The World Trade Organization is predicting global trade volumes will grow a lackluster 1% next year as crises and challenges weigh on markets, including high energy prices, rising interest rates and uncertainties about Chinese manufacturing output amid the lingering COVID-19 pandemic.
The Geneva-based trade body said Wednesday that the amount of goods shipped between countries are expected to rise 3.5% this year, up from the 3% that WTO anticipated in its first forecast for the year in April.
In 2023, the prediction is for such trade volumes to grow just 1%, down from the 3.4% expected previously.
“The risks are certainly to the downside” next year, WTO Director-General Ngozi Okonjo-Iweala told reporters at the group’s headquarters in Geneva.
This year, the higher predicted increase in trade volumes stems from better data that arrived in the middle of the year, contributing to a clearer forecast, and a boom in trade volumes from oil- and gas-producing countries in the Middle East as supplies from Russia were shunned and consuming countries sought alternative sources, WTO economists say.
The WTO laid out several factors weighing on trade, including higher energy prices resulting from Russia’s war in Ukraine, which prompted a number of countries — including European Union members that are big consumers of Russian oil and natural gas — to slap economic sanctions on Moscow.
“Today, the global economy faces a multipronged crisis,” Okonjo-Iweala said. “Monetary tightening is weighing on growth across much of the world, including in the United States. In Europe, high energy prices are squeezing households and businesses. And in China, COVID-19 outbreaks continue to disrupt production and ordinary economic life.”
“Low-income developing countries in particular face serious risks from food insecurity and debt distress,” she added.
While global trade has rebounded from a deep slump in the early days of the COVID-19 pandemic, U.S. Federal Reserve and other central bank moves to choke off inflation through higher interest rates are likely to have knock-on effects for crucial spending in areas like housing, vehicle sales and bond prices, the WTO says.
The trade body said, however, that new information from purchasing managers on final goods prices and an index of input prices suggested that inflationary pressures “may have peaked”—a factor that could influence decision-making from central bankers in the months ahead.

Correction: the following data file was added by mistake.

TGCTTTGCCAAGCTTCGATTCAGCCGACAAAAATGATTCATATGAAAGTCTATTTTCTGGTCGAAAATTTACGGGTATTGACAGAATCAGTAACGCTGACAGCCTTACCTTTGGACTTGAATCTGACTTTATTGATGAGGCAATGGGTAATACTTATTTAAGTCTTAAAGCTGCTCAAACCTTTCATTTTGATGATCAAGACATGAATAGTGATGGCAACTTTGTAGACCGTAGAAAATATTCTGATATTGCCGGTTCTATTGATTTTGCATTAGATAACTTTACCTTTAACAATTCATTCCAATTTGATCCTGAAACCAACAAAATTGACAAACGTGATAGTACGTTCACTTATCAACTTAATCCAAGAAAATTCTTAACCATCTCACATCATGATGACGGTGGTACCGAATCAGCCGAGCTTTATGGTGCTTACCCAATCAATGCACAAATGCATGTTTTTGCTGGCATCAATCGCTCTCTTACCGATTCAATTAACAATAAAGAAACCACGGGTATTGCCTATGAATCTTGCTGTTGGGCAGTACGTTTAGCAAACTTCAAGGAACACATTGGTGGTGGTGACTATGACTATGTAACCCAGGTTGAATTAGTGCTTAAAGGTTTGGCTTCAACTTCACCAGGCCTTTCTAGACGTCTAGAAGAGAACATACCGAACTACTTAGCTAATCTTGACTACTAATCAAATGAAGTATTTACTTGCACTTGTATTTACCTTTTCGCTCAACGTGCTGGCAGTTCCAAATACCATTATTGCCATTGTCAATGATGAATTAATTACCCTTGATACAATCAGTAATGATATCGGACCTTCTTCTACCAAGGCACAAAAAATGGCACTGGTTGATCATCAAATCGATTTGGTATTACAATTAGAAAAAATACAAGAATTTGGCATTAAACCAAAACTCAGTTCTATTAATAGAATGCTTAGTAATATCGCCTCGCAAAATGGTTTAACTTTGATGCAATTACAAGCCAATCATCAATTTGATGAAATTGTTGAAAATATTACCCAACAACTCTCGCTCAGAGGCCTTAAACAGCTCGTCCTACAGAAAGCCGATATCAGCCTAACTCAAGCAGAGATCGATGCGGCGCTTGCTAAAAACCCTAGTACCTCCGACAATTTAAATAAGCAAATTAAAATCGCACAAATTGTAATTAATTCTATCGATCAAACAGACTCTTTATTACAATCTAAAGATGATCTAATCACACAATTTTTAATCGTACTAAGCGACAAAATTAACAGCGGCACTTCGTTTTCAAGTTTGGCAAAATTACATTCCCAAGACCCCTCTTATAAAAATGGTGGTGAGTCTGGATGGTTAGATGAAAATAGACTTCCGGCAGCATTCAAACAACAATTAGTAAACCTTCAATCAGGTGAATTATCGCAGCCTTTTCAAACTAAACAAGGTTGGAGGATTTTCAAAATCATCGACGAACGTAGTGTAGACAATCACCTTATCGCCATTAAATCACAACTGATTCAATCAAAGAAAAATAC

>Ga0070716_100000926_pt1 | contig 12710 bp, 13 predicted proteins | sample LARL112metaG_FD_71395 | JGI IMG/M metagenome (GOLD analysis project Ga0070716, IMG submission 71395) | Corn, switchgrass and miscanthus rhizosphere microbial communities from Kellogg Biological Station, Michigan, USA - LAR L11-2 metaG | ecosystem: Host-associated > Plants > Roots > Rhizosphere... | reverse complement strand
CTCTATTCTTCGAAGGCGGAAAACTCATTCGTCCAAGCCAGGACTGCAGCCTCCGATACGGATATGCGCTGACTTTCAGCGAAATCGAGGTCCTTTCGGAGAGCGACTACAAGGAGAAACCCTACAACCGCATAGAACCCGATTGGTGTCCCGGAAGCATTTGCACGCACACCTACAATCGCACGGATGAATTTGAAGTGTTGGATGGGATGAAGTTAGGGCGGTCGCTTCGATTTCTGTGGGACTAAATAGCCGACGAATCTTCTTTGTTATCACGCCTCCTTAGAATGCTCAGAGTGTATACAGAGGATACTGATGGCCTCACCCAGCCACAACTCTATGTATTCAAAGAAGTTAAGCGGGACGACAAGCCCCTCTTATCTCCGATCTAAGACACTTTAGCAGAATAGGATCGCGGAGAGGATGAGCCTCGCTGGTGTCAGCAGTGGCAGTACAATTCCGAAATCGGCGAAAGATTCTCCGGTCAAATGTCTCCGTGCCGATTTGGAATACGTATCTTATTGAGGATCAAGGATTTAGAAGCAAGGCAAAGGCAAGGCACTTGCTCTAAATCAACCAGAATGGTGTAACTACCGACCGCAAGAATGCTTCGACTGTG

Shrinking demand and the continued fallout from the coronavirus pandemic is likely to crimp exports out of China, the world’s manufacturing powerhouse, the WTO said.
WTO senior economist Coleman Nee said Russia hasn’t reported its trade figures to the global trade body since January, clouding the picture about how Russian trade was faring. The group said Confederation of Independent States countries—made up of most of the former Soviet states—saw exports drop nearly 10.5% in the second quarter from the first three months of the year.
The WTO—just one of several multilateral organizations that predicts economic output fluctuations says it expects global gross domestic product to increase by 2.8% this year and 2.3% next year, down from 3.2% predicted in April.
Rising food and energy costs have weighed on the global economy. Food prices have jumped largely due to the impact of Russia’s war in Ukraine—the countries are big suppliers of grain—and that has weighed on many developing countries that have seen supplies of wheat and corn dry up as exports from the war-torn Black Sea region have slumped.
Natural gas prices in Europe also soared 350% in August compared with a year earlier and were up 120% over the same period in the United States, the WTO said. Prices have since moderated.
“Most regions are set to register faintly positive export growth in 2023, with the exceptions of Africa and the Middle East, where export growth is projected to turn negative after growing strongly this year on the back of heightened demand for oil,” Okonjo-Iweala said.